Thursday, September 1, 2016

Book Reviews: 'My Salinger Year' by Joanna Rakoff and 'Dear Emma' by Katie Heaney

1. My Salinger Year, by Joanna Rakoff
This was a simple, fun and, for the most part, entertaining read. Rakoff tells the story of the year she worked at a literary agency in New York City as an editor's assistant who was later put in charge of answering the one and only J.D. Salinger's fan mail. Salinger, who didn't want to receive any fan mail or any mail whatsoever, asked the agency to send out a form letter saying that they were not permitted to send on the person's letter to him. Rakoff, however, finds herself emotionally invested in some of the letters and begins sending back her own personalized replies explaining how Salinger doesn't want any mail but at the same time tries to offer them advice. At times, My Salinger Year read not like a memoir, but like a dated contemporary novel, which was nice sometimes and not so nice at others. While it was interesting to read about the goings-on of a lit agency in NYC in the late 90s when the world was on the cusp of going completely digital, Rakoff's story seems...somewhat useless at times. I'm not discrediting what working for the agency and Salinger did for her and her career, but there were parts in the book where I just felt like the dust jacket description was over-selling it. It's just Rakoff telling her story of becoming an adult, facing the harsh real world and the year she worked for the lit agency that represented J.D. Salinger. Yes, there were parts where she talks about responding to the fan mail, but I wouldn't describe that as the central part of her story like the dust jacket seems to. There were times where I wanted to scream at her, asking her why she was doing that or why she was insistent on dating and living with a complete and total ass who she didn't even like most of the time, but alas, Joanna did not listen to me. My Salinger Year is definitely a story worth telling and is very interesting and relatable in parts, but in others I found it a tad underwhelming. Maybe that's just me, but I felt like Rakoff could have tried a little harder to justify some of her life choices and career goals in something she's called a memoir. 4/5 stars.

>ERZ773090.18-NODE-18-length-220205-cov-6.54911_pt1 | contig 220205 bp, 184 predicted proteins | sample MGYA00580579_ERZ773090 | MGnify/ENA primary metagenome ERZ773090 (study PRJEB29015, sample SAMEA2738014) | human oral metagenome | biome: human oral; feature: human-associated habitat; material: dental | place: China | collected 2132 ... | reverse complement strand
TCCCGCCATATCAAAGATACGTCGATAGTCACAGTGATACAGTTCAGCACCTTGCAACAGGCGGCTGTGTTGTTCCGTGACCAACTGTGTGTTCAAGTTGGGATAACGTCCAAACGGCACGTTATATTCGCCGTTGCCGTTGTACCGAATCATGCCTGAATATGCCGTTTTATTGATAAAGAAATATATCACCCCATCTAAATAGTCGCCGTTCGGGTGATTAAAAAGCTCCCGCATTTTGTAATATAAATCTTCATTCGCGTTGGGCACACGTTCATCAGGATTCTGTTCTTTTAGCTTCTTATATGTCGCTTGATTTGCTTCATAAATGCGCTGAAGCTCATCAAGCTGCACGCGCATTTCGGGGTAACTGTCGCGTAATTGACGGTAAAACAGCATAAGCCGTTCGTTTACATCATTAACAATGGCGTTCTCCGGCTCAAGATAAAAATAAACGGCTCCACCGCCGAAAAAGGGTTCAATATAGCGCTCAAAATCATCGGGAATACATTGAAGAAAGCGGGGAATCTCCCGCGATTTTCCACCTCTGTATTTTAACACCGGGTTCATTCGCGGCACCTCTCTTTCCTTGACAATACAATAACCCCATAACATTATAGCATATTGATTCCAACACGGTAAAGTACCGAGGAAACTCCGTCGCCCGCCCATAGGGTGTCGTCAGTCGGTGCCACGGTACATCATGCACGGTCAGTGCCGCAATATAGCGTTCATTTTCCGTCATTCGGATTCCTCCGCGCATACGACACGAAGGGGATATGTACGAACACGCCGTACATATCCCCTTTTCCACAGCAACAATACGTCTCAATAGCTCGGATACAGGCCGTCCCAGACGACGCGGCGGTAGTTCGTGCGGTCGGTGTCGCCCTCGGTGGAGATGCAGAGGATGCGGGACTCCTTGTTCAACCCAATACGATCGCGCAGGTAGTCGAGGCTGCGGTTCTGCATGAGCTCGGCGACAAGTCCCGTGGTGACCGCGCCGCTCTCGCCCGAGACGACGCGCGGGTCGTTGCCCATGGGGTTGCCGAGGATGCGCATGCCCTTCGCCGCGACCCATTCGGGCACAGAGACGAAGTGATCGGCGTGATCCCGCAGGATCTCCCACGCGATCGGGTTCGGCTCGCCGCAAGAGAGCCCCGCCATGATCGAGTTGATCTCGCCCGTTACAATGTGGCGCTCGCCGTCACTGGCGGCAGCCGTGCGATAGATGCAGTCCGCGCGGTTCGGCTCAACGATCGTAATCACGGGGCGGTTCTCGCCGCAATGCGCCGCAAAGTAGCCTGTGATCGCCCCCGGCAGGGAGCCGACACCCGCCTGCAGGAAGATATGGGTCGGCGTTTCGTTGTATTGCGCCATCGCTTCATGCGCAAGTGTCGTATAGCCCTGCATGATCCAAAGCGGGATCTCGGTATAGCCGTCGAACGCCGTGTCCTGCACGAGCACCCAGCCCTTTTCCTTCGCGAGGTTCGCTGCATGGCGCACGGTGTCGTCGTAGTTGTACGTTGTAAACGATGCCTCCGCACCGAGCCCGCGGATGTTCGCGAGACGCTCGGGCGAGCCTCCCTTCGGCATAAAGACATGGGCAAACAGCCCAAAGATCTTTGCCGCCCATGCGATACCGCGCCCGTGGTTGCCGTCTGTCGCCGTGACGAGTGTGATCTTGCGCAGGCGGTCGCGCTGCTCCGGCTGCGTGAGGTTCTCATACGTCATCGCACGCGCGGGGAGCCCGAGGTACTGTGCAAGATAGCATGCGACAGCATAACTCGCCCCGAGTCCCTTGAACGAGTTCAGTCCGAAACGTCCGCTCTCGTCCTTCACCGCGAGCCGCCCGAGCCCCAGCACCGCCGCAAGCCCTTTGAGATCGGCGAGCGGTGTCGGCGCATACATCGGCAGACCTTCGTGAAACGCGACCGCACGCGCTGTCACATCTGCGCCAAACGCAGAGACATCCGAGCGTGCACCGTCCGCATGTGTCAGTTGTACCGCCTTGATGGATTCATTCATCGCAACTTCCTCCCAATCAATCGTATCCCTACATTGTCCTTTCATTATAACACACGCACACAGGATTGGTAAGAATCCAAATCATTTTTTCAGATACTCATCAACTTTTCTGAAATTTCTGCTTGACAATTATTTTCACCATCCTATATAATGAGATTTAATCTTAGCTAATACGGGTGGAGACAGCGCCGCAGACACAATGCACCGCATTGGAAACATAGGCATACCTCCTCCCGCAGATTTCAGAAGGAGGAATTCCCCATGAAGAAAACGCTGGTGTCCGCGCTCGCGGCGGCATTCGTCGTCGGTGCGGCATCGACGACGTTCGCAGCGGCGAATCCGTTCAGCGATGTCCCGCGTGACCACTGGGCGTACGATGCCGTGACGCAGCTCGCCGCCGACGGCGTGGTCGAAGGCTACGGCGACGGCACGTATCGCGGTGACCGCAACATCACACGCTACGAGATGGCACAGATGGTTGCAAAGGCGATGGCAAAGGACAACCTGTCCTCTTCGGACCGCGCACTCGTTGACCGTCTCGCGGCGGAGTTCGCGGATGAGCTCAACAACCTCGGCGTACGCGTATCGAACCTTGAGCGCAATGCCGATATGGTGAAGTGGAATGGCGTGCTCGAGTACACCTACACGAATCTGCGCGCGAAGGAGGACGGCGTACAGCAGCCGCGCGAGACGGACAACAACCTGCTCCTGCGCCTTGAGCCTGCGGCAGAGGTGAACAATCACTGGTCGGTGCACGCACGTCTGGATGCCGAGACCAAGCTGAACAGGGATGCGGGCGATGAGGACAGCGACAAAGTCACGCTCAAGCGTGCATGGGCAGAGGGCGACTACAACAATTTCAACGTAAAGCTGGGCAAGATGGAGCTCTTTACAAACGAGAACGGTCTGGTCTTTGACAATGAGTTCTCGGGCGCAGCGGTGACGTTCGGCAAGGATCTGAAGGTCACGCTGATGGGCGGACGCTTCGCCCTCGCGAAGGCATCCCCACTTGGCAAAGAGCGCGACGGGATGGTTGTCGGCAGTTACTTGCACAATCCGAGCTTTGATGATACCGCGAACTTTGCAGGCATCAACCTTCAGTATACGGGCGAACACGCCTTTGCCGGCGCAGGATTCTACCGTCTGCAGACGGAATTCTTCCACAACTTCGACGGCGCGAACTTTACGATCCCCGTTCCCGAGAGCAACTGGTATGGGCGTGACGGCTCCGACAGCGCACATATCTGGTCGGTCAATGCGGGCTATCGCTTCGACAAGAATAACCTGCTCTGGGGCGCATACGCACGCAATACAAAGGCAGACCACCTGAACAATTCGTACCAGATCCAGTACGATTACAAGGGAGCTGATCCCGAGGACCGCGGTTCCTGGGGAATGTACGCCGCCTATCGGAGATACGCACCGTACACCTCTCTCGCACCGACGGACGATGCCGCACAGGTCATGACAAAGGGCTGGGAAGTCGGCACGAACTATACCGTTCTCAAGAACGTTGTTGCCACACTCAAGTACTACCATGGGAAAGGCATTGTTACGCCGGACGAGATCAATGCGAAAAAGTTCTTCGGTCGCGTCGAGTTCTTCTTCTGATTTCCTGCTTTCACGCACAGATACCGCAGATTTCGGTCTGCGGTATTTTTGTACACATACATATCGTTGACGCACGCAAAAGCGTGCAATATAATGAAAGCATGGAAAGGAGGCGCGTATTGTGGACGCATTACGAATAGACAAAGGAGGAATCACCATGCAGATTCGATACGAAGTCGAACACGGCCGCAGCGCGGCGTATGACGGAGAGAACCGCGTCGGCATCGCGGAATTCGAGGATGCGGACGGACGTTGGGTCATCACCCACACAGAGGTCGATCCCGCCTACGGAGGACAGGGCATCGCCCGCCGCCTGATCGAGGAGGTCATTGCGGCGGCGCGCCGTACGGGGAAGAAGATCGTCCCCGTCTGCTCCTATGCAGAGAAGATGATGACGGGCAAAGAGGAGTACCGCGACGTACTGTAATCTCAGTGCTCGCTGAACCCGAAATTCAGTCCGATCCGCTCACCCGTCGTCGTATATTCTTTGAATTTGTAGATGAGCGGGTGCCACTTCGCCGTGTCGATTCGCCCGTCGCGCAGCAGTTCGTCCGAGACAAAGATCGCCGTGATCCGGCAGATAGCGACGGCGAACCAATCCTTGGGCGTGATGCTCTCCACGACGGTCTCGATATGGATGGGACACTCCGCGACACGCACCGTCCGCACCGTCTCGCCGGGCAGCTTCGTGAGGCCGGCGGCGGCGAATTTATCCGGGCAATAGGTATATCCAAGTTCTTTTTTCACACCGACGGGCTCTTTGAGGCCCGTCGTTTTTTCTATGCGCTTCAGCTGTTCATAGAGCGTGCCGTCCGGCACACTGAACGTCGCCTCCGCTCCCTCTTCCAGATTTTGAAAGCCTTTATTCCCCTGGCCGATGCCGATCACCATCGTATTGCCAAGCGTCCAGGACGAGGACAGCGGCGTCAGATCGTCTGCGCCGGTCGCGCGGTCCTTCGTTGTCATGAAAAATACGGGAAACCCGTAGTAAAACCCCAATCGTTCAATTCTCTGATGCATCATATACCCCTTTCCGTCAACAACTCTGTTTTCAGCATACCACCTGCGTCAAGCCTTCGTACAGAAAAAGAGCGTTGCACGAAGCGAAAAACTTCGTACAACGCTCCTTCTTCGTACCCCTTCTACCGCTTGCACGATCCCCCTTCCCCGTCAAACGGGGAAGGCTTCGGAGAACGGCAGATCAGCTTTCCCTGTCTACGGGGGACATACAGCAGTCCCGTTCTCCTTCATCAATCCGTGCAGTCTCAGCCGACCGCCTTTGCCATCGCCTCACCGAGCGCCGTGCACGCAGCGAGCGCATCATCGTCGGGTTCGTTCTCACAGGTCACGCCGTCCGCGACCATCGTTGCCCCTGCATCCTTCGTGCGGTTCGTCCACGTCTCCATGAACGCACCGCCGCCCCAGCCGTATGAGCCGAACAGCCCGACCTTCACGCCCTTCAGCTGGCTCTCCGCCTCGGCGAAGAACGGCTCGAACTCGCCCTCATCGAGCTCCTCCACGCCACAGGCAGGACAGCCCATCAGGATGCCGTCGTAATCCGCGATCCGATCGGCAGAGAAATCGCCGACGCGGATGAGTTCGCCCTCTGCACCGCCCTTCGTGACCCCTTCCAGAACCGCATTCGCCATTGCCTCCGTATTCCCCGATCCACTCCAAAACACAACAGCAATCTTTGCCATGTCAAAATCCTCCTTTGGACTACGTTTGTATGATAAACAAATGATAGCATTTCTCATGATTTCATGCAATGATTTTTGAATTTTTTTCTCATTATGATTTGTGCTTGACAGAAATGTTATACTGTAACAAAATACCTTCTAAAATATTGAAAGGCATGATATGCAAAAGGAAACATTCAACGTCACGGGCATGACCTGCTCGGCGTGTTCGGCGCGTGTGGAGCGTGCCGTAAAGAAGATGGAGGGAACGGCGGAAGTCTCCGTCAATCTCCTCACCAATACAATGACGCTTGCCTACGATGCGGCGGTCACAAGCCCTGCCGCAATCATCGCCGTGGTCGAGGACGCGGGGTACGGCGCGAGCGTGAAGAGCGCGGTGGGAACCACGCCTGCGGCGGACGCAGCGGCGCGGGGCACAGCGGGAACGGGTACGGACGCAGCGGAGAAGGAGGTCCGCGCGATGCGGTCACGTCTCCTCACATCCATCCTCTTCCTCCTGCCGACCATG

2. Dear Emma, by Katie Heaney
How shall I describe Dear Emma? It was...okay. Heaney is one of my favorite BuzzFeed writers; I've loved every non-fiction piece I've come across of hers on there, so when I heard that she was coming out with her fiction debut about a college girl who runs an advice column for her school's paper, I thought it sounds just like the book for me. And it was. It just...could have been better. Harriet is the woman behind Dear Emma, an advice column for a Midwestern college newspaper. When Harriet starts going out with Keith, who she really likes, she thinks she's finally found someone, but then he completely blows her off and starts going out with Remy, who works at the campus library with Harriet. It was cute and original in parts where it sheds light on Facebook stalking and dating in the iPhone and social media age, but I think Dear Emma could have been a cute, easy and better book if the writing style wasn't so juvenile and more than half the story wasn't just Harriet interacting with her two best friends and roommates, Mel and Logan. There were times like I felt I was standing in a women's locker room listening to some white-bred, straight twentysomething girls over-analyze a text message. I'm all for cute contemporaries where girls overthink things like social interactions and text messages, but the writing style was just way too juvenile for me at times. Please God, never use more than one exclamation point or question mark in a piece of writing that you're going to show to people and have it count for something. I don't care what it is, just never do it. Like, honestly, Dear Emma isn't even about the Dear Emma column very much. It's just Harriet, her sometimes annoying friends, the guy who blows her off, the unfortunate soul who falls for him next and a bunch of jumbled conversations. It definitely had parts that I enjoyed, and parts where it felt like I was having teeth pulled just to finish the chapter. A lot of the interactions between the characters really had absolutely nothing to do with the point of the story or its outcome. And the point of the story promised on the back cover? It only actually starts happening more than halfway through the book. It's not all bad, but definitely not great. I should probably rate it lower, but I'm trying to focus on the book's positive attributes. 3.5/5 stars.

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